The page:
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Hydrogen Factory

Source: WIPO, update 18.06.2019

Hydrogen is a very simple and abundant element on earth as it consists of only one proton and one electron. Hydrogen is able to store and deliver usable energy, but it does not typically exist by itself in nature and must be produced from compounds that contain it. It is an indispensable element in promoting the transition to renewables and meeting climate targets. It is also the essential building block of sector coupling. While it provides an environmentally friendly option to meet industry demand for electricity, heat and transportation, this versatile energy source is only eco-friendly when it is sourced from renewables.

Now (2020), the Fraunhofer Institute for Factory Operation and Automation IFF has come up with a demand-driven, modular solution that produces and distributes green hydrogen. The scientists there are in the process of developing modularly-expandable subcomponents that can be interconnected and integrated in business and industrial parks. Electrochemical or biochemical processes are used to produce hydrogen, depending on the conditions at the site. Plans for a pilot plant near Gommern in Saxony-Anhalt have already been discussed.

To produce renewable hydrogen from biomass, the Fraunhofer IFF is cooperating with MicroPro GmbH and Streicher Anlagenbau GmbH & Co. KG in the HyPerFerMent I project. The scientists use a special microbial fermentation process similar to biogas production to generate hydrogen directly from organic waste. The metabolites of certain bacteria produce a gas mixture containing CO2 and fifty percent H2, which can easily be purified by subsequently separating the CO2.

Researchers at the Fraunhofer IFF have also teamed up with Anleg GmbH to build the Mobile Modular H2 Port (MMH2P), a portable hydrogen filling station for short trips of up to 200 kilometres. Expandable pressure systems with compressors on a trailer can be refilled and can also dispense hydrogen.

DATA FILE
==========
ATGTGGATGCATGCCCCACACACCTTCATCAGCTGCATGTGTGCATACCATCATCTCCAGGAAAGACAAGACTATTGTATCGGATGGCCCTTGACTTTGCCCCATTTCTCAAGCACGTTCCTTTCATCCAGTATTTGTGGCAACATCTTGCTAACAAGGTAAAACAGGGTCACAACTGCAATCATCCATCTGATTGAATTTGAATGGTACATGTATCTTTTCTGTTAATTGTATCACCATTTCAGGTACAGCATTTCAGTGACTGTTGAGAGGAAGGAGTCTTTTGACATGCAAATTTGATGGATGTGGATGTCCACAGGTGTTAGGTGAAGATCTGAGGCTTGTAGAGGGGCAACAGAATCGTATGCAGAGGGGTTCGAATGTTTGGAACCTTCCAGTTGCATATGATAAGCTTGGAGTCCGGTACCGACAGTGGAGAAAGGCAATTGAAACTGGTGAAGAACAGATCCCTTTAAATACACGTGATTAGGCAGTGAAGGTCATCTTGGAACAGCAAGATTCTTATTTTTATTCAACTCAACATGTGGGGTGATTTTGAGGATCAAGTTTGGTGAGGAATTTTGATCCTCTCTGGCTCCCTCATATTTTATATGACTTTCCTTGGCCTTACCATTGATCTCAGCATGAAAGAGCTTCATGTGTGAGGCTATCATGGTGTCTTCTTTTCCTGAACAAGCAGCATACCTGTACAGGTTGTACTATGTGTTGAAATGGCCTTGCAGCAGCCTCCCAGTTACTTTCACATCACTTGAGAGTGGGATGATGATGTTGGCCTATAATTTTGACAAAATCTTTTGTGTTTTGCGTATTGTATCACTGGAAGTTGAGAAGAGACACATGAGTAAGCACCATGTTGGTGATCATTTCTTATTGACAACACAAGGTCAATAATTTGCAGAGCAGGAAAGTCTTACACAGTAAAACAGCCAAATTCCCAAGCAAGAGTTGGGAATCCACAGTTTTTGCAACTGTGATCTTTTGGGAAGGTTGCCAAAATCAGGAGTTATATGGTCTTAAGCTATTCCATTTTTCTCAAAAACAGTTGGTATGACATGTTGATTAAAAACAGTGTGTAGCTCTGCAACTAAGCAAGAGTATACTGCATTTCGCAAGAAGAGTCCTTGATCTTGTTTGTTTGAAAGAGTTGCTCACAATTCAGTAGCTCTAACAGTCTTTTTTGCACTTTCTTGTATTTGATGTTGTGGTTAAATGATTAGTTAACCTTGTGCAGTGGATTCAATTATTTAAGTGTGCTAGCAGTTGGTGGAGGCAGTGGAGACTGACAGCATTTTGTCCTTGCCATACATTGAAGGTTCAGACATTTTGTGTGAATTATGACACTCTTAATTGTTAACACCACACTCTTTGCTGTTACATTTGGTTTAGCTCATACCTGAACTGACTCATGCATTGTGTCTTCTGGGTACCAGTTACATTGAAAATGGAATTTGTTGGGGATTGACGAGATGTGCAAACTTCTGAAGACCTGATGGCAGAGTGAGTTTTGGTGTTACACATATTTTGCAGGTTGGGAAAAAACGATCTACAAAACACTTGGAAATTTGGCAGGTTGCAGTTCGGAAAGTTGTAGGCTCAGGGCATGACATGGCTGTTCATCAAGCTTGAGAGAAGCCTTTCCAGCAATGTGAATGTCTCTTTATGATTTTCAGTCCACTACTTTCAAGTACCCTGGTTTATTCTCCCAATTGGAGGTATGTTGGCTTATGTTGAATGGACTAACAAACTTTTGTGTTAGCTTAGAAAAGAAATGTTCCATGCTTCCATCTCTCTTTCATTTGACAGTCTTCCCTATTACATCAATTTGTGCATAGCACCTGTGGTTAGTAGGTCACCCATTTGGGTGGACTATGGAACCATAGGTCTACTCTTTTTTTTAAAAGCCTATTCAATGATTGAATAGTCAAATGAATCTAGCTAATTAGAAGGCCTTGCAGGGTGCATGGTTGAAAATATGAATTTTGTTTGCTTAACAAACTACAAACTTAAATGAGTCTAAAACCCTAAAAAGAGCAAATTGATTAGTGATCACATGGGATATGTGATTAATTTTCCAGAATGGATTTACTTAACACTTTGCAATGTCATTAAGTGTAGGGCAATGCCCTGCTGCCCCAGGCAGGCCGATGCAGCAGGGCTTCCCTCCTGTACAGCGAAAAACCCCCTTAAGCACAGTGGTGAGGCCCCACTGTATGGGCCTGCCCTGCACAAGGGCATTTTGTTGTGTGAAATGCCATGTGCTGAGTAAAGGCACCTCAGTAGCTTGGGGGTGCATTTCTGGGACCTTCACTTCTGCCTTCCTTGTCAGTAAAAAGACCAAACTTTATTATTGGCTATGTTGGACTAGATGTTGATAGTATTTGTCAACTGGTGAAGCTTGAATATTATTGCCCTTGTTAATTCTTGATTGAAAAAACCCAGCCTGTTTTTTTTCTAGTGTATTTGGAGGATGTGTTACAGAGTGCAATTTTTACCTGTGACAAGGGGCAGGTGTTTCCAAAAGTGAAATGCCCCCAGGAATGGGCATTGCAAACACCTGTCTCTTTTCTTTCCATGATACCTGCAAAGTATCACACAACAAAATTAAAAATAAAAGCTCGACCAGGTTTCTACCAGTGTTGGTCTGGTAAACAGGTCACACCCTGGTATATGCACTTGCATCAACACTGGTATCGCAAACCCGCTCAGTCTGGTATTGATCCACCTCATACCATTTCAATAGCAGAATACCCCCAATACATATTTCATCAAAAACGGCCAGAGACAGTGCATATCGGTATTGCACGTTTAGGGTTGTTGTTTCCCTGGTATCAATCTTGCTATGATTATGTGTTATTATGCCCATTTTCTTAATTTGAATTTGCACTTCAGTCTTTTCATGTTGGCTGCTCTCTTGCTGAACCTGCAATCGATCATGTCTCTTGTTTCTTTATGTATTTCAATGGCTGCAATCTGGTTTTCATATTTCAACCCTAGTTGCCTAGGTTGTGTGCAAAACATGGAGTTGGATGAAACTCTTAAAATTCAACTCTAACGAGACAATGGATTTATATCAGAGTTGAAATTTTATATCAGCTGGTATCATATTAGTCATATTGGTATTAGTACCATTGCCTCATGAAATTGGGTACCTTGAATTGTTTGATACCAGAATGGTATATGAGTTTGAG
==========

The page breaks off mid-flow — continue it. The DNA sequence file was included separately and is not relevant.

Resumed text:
Winning energy from hydrogen has been at the centre of scientific attention for many years. In 2018, scientists investigated how to couple a proton exchange membrane fuel cell (PEMFC) as the primary energy source with a lithium-ion battery (LiB) and a supercapacitor (SCAP) as the energy storage technology. They also examined the effect of two new control strategies developed for hydrogen fuel cell electric vehicles (HFCEV) in different road models on the vehicle fuel economy and life cycle of the system components. Both control strategies used in the system could be applied to the different HFCEVs with minor changes due to the simplicity of their structure and parameters.

In 2020, a team of scientists investigated the Nernst voltage loss in fuel cells. Based on the Butler–Volmer equation in the hydrogen-oxygen fuel cell, their research demonstrated that Nernst voltage loss was caused by a difference in concentration of reaction gas in the flow channel and reaction gas on the catalyst layer at equilibrium potential. According to the relationship between the current density and the concentration difference it was shown that the Nernst voltage loss did not exist in hydrogen-oxygen fuel cells because there was no concentration difference of reaction gas in the flow channel and on the catalytic layer at equilibrium potential when the net current density was zero.

The chief advantage of the new modular system is that it can be employed in a variety of situations and systems: with the help of fuel cells, hydrogen can easily be stored in vehicles, such as vehicle fleets with vans and forklifts operating in industrial and business parks, and converted back into electricity that powers them. It can additionally supply electricity, gas and heat to industry. The hydrogen produced during electrolysis can be injected into the gas grid, used as fuel, converted into methane or methanol, and made available as industrial feedstock.

The research team acquired expertise for the implementation of their hydrogen factory in the projects Energieregion Stassfurt 2020 and Energieregion Ostharz. A regional energy plan was implemented in these projects to switch the energy supply in different sectors (power, gas, heat, and transportation) from fossil fuels to regionally-produced renewables and renewable sector coupling systems were developed.